Disney Begins Third Round Of Planned Layoffs – Update

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EXCLUSIVE, updated with more details: The third wave of layoffs at Disney got underway today, sources tell Deadline.

Rising from the earlier information, the cuts are estimated to affect more than 2,500 jobs across the board at the company, we’re now told. While Parks and Resorts remains mainly untouched, the employee pink-slipping this week isn’t aimed at any particular division. We hear that television, which was hit hard in the second round, is largely spared this time with a small number of layoffs, we hear.

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Following the timeline of cuts Disney CEO Bob Iger confirmed in late March, this is expected to be the last of the significant layoffs at Disney for a while. However, there many still be some smaller cuts in the next couple of months, sources say.

The initial wave of began on March 27 when Iger confirmed the plan for three rounds of layoffs as the company looks to reduce its workforce by about 7,000 employees.

RELATED: Warner Bros. Discovery Set For More TV Layoffs This Summer

The second and largest wave, which brought the number of eliminated positions to 4,000, began April 24. The company had said that it expected a third round before the start of summer.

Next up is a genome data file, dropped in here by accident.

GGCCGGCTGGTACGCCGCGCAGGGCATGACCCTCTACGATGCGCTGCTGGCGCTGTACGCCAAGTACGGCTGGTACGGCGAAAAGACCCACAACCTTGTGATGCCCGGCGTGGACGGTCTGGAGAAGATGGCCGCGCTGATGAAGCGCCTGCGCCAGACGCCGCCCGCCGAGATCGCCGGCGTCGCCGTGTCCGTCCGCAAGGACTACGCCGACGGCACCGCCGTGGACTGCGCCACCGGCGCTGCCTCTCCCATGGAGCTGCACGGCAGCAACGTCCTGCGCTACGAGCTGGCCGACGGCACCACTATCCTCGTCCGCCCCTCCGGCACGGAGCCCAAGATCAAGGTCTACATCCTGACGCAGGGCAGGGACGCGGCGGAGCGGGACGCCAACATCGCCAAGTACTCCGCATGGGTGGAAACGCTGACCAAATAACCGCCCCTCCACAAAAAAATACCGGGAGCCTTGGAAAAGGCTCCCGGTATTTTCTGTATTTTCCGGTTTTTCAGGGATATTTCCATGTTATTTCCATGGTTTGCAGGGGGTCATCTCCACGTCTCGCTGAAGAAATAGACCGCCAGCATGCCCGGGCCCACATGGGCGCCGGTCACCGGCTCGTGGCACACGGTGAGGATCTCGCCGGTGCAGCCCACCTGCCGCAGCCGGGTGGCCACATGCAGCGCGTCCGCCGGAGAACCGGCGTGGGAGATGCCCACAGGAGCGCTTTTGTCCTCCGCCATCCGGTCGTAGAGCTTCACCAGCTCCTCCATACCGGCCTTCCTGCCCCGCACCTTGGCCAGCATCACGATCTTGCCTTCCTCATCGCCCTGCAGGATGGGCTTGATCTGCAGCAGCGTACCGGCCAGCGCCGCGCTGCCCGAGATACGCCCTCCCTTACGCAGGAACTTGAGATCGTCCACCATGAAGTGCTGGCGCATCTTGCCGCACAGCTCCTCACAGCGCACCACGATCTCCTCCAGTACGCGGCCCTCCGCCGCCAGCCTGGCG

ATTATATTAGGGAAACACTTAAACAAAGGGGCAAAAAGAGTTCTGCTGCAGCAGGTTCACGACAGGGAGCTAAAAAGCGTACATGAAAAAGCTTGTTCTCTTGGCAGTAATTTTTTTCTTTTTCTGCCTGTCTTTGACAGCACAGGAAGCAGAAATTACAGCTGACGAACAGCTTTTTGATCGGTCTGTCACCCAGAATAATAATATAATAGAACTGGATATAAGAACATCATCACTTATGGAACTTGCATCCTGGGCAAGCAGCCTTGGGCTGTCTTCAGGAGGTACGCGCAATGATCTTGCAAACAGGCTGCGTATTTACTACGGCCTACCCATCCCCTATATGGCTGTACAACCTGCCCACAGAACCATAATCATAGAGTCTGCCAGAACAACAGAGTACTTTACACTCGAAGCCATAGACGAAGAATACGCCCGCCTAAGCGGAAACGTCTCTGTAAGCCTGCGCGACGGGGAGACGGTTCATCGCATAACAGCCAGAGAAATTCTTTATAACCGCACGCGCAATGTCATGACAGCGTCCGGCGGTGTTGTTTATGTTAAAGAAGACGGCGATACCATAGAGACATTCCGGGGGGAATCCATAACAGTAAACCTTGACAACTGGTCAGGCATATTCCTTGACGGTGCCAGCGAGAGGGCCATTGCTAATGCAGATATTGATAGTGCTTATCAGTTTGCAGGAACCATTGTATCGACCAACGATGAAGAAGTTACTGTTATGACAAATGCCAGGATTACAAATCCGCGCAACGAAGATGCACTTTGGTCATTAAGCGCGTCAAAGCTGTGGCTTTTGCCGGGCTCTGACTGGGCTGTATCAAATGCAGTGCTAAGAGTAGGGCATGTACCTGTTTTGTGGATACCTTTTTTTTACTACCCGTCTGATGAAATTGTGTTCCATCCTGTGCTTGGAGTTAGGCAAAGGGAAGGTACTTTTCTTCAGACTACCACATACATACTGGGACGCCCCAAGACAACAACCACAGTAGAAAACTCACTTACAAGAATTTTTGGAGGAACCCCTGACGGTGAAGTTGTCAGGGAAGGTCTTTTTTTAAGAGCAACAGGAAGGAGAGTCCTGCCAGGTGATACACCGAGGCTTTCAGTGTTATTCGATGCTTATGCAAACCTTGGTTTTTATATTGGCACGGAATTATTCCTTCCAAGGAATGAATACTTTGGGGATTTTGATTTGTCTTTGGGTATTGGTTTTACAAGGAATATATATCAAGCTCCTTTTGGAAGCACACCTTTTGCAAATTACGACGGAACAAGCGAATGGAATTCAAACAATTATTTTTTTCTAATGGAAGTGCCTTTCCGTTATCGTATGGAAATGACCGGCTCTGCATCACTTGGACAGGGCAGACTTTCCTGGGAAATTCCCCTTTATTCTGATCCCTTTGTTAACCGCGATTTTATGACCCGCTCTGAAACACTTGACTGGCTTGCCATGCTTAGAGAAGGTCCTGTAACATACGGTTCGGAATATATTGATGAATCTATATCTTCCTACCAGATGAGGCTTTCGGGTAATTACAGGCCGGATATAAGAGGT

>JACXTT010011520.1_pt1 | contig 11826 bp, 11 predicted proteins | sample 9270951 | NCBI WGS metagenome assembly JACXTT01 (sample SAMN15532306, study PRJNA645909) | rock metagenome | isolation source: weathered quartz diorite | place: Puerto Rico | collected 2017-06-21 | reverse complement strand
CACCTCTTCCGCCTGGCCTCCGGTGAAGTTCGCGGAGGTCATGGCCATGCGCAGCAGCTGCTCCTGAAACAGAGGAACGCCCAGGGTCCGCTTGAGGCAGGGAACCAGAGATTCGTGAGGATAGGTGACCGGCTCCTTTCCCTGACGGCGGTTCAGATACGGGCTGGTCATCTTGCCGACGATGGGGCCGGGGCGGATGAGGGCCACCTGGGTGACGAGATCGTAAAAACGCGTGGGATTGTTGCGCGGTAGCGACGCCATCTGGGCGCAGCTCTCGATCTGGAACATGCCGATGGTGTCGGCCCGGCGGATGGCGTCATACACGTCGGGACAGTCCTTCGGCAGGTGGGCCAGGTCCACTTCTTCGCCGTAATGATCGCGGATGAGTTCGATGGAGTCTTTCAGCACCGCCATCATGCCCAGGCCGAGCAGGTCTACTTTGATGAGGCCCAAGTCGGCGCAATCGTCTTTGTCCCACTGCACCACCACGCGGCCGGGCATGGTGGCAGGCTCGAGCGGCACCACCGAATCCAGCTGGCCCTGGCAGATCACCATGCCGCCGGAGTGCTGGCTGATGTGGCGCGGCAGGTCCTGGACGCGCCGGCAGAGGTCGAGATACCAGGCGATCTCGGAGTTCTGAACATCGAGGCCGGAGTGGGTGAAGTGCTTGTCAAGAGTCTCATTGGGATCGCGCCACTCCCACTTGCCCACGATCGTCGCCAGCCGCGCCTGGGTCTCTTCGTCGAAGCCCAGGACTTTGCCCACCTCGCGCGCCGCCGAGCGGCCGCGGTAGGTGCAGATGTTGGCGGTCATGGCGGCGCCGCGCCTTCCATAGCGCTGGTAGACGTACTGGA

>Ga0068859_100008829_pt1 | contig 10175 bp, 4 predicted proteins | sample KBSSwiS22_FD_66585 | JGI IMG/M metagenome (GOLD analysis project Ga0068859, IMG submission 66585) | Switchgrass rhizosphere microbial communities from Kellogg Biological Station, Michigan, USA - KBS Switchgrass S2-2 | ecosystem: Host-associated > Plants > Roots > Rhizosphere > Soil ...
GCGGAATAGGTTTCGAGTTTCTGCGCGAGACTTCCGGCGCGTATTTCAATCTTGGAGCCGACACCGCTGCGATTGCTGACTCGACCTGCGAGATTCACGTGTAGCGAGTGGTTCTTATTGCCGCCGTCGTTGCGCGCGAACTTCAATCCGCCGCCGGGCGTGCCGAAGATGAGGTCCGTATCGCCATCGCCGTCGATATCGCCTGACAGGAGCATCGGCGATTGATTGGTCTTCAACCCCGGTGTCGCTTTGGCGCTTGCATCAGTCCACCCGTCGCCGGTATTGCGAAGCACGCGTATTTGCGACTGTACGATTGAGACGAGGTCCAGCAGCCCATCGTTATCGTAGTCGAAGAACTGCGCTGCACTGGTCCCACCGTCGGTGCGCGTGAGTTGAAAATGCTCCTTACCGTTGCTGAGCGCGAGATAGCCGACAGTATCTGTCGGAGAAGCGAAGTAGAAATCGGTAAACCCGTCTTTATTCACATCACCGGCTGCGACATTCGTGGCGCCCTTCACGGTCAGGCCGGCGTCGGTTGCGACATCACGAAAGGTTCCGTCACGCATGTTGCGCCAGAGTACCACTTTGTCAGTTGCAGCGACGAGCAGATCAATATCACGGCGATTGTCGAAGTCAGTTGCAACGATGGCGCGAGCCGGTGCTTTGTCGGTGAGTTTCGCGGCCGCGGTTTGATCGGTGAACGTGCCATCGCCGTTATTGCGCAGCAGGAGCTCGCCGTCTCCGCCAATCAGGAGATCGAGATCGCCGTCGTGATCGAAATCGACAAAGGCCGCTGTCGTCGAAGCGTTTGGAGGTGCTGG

The new wave of layoffs comes as media companies are facing effects from the ongoing writers strike, which is bringing film and TV development and production to a halt.

Disney revealed last February that it expects to realize $5.5 billion in cost savings as a result of the layoffs and other austerity measures. ESPN and Parks, Experiences and Products, the other two corporate divisions, will see staff cuts along with Entertainment. No frontline operational workers at the company’s theme parks are expected to lose their jobs, however.

Iger began outlining plans for downsizing soon after returning as Disney CEO last November. One area targeted for cuts has been the centralized distribution organization created by his predecessor, Bob Chapek.

The company this week is starting to remove dozens of titles from its streaming platforms, also as a cost-cutting measure.

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